Yes, I’ve noticed you’re seriously into “horror!” Your images can be quite frightening, and your website is called HOME OF HORROR! What is that all about? Since I was a child, I’ve liked any kind of B-movie that involves horror, mystery or sci-fi. And back in the 90’s, there was a TV channel here in Brazil that showed tons of low budget/B-movies.  About ten years ago, when I was 12, I started freaking out on Rod Serling’s Twilight Zone, Friday the 13th: The Series and Hitchcock Presents. I began to watch lots of Hitchcock movies and became increasingly fascinated with horror, gore and zombies, and the art the entire genre inspires. I love shocking art and I connect to it. So when you enter my blog, you are entering my personal HOME OF HORROR.

Have you had any formal art training? The only class I ever took was a Manga drawing class when I was 14. But I’ve been creating characters since I was a kid.

What is your family’s attitude to what you do on the streets? My mom doesn’t mind stickers or paste-ups. She kind of likes them. But she doesn’t like me tagging.

I’ve noticed, though, that here in Santos and Sao Paulo, writers tag in daylight in public spaces. Are there any risks involved? Have you ever been arrested? No, I’ve never been arrested, and the risks are minimal. When the politicians try to impress the public by “cleaning up” graffiti, they generally go after writers who hit private spaces with spray paint.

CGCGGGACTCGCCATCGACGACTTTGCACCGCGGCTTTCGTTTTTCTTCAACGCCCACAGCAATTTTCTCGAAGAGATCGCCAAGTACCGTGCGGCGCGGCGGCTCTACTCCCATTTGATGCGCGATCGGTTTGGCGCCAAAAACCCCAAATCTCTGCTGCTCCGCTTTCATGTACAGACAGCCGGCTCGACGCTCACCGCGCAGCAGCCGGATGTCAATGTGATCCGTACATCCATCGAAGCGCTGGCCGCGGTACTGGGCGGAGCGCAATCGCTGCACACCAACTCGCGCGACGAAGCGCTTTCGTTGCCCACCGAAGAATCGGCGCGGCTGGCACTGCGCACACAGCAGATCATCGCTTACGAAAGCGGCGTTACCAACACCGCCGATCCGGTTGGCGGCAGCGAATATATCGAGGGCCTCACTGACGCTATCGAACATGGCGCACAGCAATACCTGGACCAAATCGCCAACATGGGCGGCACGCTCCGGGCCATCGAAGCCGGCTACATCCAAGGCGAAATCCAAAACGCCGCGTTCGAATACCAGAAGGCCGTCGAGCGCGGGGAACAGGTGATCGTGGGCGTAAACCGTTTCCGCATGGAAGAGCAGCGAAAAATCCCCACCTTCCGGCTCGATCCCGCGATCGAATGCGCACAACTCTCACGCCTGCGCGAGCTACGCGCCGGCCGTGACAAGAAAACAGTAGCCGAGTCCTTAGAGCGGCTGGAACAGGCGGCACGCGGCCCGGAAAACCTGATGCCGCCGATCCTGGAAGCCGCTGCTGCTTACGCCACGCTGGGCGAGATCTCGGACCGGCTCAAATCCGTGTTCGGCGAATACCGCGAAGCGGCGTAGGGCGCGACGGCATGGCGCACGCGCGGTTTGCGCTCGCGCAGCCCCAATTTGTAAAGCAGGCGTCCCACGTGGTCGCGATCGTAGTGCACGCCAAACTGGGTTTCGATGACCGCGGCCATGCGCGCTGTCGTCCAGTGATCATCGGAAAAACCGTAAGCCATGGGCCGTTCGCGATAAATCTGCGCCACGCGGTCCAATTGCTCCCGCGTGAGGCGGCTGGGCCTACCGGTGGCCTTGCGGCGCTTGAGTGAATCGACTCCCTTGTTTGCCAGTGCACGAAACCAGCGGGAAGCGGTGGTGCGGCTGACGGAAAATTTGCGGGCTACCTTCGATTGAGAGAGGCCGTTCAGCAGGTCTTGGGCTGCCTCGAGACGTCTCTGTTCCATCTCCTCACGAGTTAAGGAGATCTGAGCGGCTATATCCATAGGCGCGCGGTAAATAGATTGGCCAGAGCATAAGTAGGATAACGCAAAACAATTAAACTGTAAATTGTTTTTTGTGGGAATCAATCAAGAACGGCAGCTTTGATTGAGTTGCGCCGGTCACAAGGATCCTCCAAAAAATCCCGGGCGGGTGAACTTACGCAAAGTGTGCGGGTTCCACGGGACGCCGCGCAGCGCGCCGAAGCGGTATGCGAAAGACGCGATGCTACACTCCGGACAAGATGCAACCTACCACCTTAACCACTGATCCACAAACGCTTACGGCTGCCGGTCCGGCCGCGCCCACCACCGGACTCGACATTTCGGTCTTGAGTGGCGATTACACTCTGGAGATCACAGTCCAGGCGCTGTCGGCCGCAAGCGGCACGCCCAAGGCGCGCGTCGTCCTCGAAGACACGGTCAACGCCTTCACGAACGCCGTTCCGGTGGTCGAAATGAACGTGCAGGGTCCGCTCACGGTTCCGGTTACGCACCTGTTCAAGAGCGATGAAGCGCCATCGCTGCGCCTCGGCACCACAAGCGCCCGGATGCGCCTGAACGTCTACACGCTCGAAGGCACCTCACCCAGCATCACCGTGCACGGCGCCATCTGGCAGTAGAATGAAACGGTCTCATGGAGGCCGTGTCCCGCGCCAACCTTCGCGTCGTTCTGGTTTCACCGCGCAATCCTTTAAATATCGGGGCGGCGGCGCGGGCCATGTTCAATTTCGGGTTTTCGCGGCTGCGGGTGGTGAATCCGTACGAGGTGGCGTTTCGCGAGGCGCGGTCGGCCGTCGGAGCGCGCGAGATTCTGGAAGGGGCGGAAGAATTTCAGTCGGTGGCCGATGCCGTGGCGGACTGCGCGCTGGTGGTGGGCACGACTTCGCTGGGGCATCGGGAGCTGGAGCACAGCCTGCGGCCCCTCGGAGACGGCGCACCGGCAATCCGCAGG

Have you any favorite artists? I have so many.  Many, many! Among them are: 20mg, 455er, 999, Banksy, blu, broken fingaz, Centina, chã,, d*face, Daniel Cacciatore, Faust, Hieronymus Bosch, Javier Fábregas, Jon Macnair, Juice, Nave Mãe,  Matthew Skiff, os gêmeos, Salvador Dali, Shepard Fairey, Swampy, Tastes Gold, Tosco, Yan Copelli and Yehteh.

If you could collaborate with anyone whom would you choose? Obey and 455er. Obey because he’s classic. I love his style, his colors and his clean patterns. I also like the political and social stands he takes, like his opposition to war. His activism is subtle and effective.  I would love to add an element of horror to it!  And 455er because he kills the LA street art scene with his black and white combos. I already see a touch of horror in his pieces, so any collaboration with him would result in some amazing creepy pieces.

You are certainly passionate about art. Any other interests?  I love music, especially old school hip-hop and jazz.

What do you see yourself doing five years from now? Definitely working with art, maybe in connection with music or media.

Sounds great! Good luck!

Interviewed by LoisInWonderland